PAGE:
My box of old denim jeans is overflowing and my son-in-law has told me already that he has several more pairs to contribute. Some new placemats might be just the thing to use up some of those jeans. Better get busy!
Several pairs have flat felled seams on the sides as well as the inseam. Let's take advantage of those!
Pattern: If you want to make a pattern, cut a 12 inch x 17 inch rectangle. Fold into fourths so the four corners are together. Measure 4 inches from the corners on both sides and trim the corners off in a gentle curve. Open up the pattern.
Step one: Cut off the bottom cuff, removing worn or ragged fabric. Cut the crotch seam open by cutting from the front zipper around to the center back seam.
Step two: Lay the bottom of the leg on your cutting board - front side up.
Step three: Measure up 12 inches from the bottom and cut across. Your placemat will be 12 inches top to bottom.
Step four: Cut vertically down the center of the front of the leg and open up this piece. Trim edges if needed so your placemat is 17 inches wide. By having the seams equal distance left and right of center a plate can sit flat on the placemat. (If the seams are too close together, or down the center, your dinner plate will be wobbly.)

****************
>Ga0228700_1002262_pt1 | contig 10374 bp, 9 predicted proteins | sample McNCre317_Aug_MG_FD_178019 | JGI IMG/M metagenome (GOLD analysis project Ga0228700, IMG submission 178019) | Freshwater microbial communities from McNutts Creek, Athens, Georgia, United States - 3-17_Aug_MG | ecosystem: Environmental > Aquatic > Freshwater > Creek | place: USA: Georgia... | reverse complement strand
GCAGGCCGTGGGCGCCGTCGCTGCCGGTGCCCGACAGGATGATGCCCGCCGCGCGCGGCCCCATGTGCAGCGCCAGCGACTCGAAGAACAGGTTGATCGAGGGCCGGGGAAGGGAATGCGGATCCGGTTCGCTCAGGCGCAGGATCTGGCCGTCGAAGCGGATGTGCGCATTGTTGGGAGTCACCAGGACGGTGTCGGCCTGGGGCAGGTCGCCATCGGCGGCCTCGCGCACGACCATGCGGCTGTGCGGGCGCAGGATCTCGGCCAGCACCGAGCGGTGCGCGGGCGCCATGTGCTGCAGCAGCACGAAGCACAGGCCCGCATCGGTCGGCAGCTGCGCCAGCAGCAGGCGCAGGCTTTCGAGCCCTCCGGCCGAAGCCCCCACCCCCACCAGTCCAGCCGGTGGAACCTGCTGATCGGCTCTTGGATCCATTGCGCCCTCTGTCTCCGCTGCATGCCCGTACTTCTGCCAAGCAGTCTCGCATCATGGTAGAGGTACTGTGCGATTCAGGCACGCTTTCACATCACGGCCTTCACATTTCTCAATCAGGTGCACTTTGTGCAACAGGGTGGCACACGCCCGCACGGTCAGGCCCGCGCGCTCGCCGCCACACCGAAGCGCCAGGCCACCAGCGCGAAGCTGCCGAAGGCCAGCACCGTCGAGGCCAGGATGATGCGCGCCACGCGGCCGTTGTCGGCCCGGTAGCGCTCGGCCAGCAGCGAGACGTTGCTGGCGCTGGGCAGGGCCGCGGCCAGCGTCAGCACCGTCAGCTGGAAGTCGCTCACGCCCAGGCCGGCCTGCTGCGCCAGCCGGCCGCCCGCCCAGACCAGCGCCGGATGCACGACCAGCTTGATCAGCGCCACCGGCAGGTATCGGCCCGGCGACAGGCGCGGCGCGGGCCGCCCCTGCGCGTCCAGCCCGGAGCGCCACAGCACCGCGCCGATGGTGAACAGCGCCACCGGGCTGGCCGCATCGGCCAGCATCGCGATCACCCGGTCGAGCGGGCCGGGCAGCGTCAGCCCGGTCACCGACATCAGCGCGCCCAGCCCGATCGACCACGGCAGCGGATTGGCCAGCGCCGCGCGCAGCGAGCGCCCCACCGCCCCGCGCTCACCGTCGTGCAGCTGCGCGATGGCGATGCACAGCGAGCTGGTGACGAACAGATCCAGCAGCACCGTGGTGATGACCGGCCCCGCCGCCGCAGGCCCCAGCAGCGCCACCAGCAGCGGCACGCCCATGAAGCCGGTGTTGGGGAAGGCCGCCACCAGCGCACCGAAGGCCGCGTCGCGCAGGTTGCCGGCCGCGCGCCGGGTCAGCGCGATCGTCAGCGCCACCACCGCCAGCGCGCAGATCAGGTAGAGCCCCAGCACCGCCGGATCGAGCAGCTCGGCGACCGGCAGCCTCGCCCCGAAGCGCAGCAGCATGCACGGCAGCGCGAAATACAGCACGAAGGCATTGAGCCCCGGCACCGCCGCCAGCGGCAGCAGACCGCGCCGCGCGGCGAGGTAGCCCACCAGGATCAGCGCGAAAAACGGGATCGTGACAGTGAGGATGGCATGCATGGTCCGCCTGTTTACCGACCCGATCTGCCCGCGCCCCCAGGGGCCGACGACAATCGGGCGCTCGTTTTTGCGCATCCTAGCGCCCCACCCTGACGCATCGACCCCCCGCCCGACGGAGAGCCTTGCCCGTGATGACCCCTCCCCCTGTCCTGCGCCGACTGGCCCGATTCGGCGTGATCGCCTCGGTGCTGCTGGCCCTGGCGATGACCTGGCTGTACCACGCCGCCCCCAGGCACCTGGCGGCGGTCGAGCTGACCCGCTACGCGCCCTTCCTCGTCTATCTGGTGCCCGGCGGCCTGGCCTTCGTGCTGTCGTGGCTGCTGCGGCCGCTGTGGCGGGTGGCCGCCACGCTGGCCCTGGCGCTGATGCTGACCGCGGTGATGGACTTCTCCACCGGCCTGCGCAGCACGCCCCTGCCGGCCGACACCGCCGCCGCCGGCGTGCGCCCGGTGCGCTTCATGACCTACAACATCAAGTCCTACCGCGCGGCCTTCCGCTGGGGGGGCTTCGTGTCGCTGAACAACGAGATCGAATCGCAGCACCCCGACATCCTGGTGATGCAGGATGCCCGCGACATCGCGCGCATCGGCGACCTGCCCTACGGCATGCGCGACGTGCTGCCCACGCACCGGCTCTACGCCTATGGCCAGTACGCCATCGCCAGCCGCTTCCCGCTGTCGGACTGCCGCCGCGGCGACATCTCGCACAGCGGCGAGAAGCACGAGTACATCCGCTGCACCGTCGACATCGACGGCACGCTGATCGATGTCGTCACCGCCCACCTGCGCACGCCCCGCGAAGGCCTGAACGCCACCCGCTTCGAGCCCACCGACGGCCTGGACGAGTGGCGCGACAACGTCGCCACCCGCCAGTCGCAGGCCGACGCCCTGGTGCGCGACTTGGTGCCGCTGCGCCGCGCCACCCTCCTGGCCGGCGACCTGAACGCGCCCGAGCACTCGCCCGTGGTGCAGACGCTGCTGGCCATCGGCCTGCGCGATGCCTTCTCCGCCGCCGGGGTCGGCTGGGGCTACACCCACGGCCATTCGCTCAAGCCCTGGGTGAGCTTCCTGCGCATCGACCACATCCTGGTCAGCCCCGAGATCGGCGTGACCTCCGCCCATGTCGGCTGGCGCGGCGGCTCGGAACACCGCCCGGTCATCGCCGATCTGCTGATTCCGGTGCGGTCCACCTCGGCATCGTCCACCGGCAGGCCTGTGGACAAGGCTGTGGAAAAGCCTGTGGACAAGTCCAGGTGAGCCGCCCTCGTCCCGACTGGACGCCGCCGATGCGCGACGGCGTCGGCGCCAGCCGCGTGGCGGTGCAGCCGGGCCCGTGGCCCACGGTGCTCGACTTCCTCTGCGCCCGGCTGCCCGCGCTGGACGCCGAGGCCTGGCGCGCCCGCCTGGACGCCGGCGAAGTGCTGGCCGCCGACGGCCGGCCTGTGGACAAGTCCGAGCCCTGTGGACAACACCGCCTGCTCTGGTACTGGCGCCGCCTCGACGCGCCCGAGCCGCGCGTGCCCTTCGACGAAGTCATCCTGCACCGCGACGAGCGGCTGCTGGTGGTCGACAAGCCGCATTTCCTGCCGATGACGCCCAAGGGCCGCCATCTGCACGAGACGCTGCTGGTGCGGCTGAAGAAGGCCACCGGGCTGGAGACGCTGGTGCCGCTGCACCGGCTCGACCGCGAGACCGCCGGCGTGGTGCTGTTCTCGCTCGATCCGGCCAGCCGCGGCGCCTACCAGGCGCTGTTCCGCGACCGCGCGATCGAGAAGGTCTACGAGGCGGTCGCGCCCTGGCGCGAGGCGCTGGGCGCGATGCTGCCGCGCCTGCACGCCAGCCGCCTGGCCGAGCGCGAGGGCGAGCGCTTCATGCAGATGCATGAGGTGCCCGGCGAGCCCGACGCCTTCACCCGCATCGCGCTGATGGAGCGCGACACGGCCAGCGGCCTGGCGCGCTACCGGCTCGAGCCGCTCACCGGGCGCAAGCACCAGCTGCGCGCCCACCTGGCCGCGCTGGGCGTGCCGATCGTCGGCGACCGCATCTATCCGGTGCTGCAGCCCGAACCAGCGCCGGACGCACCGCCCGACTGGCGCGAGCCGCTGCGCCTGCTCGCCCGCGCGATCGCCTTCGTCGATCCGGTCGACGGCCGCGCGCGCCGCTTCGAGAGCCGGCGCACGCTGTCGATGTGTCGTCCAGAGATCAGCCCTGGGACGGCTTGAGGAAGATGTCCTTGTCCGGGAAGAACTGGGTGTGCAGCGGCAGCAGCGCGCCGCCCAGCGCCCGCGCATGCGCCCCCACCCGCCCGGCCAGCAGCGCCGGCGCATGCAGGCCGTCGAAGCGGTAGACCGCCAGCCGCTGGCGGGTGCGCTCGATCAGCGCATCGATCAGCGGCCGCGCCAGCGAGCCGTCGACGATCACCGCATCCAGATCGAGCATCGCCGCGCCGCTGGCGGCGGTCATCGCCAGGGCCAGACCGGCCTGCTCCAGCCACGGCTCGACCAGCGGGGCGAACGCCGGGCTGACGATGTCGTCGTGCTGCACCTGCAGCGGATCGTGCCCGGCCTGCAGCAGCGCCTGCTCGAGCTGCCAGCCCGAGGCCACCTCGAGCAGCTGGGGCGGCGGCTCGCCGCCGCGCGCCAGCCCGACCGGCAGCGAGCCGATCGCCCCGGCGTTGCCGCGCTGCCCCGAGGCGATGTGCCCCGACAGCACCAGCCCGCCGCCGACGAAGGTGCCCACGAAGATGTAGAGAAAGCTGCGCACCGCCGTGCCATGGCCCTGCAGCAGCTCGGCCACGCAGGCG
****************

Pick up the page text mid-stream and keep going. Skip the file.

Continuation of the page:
Step five: Use your pattern, or Measure 4 inches from the corners in both directions. Round over the edges as shown. Use a plate if you need help making a smooth curve. Your placemat should measure 12 x 17 inches.
Step six: Cut batting from fleece, flannel or batting scraps, and cut a fabric backing for each placemat. Sandwich and pin.
Step seven: Using a walking foot, stitch on either side of the felled seams. My stitching lines ended up 1-1/2 inches apart by using the side of my foot as a guide. Continue to stitch parallel lines about that same distance apart across the place mat. I used grey thread, but yellow or orange would be great - especially if the color matches the stitching on the denim.
Step eight: Stitch a generous 1/4 inch in from the outer edge all the way around. Trim away any uneven edges. Finish the edge with the method of your choice. Quilt binding, clipping for a raggy edge, serger edge, or pinking shears are all good options.
Repeat as needed!
Note: If the jeans are long enough you can get a second placemat, BUT, the inseam starts to curve as it gets closer to the crotch. After you cut open the leg (but before you round the corners), you can cut along the edge of the inseam and slide the excess fabric under the seam so the fabric lies flat. Topstitch the seam back down and take a couple of had stitches to tack the seam down if needed.